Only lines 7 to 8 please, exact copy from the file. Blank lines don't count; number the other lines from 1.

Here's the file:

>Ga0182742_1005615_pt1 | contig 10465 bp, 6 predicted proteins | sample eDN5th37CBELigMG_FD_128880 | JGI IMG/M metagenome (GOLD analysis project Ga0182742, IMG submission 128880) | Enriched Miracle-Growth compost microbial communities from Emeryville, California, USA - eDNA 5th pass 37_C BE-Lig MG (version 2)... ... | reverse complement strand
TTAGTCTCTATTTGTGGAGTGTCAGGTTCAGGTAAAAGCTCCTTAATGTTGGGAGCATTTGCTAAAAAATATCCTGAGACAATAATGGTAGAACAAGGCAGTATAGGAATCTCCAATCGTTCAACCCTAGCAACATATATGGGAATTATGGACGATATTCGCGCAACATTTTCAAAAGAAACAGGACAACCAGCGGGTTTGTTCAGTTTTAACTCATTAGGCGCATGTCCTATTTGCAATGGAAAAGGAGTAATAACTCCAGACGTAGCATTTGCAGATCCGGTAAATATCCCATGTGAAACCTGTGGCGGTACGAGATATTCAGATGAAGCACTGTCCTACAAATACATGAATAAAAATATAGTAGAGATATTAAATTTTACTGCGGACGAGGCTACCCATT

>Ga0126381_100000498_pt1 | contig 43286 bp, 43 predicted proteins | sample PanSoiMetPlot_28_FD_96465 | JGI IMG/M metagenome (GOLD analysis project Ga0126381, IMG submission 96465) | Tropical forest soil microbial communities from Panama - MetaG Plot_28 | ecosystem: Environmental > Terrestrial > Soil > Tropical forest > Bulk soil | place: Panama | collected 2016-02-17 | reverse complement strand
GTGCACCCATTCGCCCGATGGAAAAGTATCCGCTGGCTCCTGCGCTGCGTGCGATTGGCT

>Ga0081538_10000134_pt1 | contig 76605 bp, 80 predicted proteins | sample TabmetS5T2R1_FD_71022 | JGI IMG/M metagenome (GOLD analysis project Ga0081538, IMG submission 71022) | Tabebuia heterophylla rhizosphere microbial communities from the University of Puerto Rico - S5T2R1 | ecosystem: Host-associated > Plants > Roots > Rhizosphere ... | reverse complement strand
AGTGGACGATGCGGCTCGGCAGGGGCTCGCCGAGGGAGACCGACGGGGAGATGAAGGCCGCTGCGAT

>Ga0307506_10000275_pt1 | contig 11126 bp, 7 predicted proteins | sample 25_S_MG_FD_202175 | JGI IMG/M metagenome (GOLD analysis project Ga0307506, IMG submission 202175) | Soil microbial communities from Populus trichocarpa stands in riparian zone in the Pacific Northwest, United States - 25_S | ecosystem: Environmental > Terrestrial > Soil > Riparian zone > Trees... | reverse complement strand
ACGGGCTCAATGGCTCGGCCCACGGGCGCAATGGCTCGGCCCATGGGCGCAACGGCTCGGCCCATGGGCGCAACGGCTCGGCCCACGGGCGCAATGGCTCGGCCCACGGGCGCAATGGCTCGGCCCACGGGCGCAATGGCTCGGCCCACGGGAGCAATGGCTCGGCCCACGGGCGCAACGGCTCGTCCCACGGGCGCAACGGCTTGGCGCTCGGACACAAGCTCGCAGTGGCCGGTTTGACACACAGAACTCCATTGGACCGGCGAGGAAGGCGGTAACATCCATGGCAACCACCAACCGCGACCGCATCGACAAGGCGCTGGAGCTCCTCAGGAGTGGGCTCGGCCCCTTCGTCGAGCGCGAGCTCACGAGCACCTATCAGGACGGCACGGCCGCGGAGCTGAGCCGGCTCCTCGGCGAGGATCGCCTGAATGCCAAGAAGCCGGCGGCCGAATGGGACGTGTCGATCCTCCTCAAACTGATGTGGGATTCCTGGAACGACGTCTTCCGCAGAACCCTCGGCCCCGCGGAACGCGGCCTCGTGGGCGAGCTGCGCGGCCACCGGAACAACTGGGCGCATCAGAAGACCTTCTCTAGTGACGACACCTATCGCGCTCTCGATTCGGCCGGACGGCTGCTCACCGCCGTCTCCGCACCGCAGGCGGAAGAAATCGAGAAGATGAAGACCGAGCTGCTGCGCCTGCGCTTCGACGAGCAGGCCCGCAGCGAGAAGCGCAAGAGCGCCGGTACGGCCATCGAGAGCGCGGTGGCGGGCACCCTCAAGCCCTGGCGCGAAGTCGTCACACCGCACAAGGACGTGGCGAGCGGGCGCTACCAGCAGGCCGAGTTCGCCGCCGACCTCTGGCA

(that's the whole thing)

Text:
>Ga0307506_10000275_pt1 | contig 11126 bp, 7 predicted proteins | sample 25_S_MG_FD_202175 | JGI IMG/M metagenome (GOLD analysis project Ga0307506, IMG submission 202175) | Soil microbial communities from Populus trichocarpa stands in riparian zone in the Pacific Northwest, United States - 25_S | ecosystem: Environmental > Terrestrial > Soil > Riparian zone > Trees... | reverse complement strand
ACGGGCTCAATGGCTCGGCCCACGGGCGCAATGGCTCGGCCCATGGGCGCAACGGCTCGGCCCATGGGCGCAACGGCTCGGCCCACGGGCGCAATGGCTCGGCCCACGGGCGCAATGGCTCGGCCCACGGGCGCAATGGCTCGGCCCACGGGAGCAATGGCTCGGCCCACGGGCGCAACGGCTCGTCCCACGGGCGCAACGGCTTGGCGCTCGGACACAAGCTCGCAGTGGCCGGTTTGACACACAGAACTCCATTGGACCGGCGAGGAAGGCGGTAACATCCATGGCAACCACCAACCGCGACCGCATCGACAAGGCGCTGGAGCTCCTCAGGAGTGGGCTCGGCCCCTTCGTCGAGCGCGAGCTCACGAGCACCTATCAGGACGGCACGGCCGCGGAGCTGAGCCGGCTCCTCGGCGAGGATCGCCTGAATGCCAAGAAGCCGGCGGCCGAATGGGACGTGTCGATCCTCCTCAAACTGATGTGGGATTCCTGGAACGACGTCTTCCGCAGAACCCTCGGCCCCGCGGAACGCGGCCTCGTGGGCGAGCTGCGCGGCCACCGGAACAACTGGGCGCATCAGAAGACCTTCTCTAGTGACGACACCTATCGCGCTCTCGATTCGGCCGGACGGCTGCTCACCGCCGTCTCCGCACCGCAGGCGGAAGAAATCGAGAAGATGAAGACCGAGCTGCTGCGCCTGCGCTTCGACGAGCAGGCCCGCAGCGAGAAGCGCAAGAGCGCCGGTACGGCCATCGAGAGCGCGGTGGCGGGCACCCTCAAGCCCTGGCGCGAAGTCGTCACACCGCACAAGGACGTGGCGAGCGGGCGCTACCAGCAGGCCGAGTTCGCCGCCGACCTCTGGCA